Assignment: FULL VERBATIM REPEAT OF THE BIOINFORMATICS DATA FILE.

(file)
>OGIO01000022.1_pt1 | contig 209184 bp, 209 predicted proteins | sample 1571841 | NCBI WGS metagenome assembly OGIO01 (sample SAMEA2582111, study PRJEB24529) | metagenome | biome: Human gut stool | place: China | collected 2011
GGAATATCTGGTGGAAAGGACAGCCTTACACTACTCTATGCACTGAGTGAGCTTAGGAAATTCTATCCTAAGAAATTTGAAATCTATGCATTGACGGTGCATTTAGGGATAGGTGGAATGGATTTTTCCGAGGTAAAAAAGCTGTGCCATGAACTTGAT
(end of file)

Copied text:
>OGIO01000022.1_pt1 | contig 209184 bp, 209 predicted proteins | sample 1571841 | NCBI WGS metagenome assembly OGIO01 (sample SAMEA2582111, study PRJEB24529) | metagenome | biome: Human gut stool | place: China | collected 2011
GGAATATCTGGTGGAAAGGACAGCCTTACACTACTCTATGCACTGAGTGAGCTTAGGAAATTCTATCCTAAGAAATTTGAAATCTATGCATTGACGGTGCATTTAGGGATAGGTGGAATGGATTTTTCCGAGGTAAAAAAGCTGTGCCATGAACTTGAT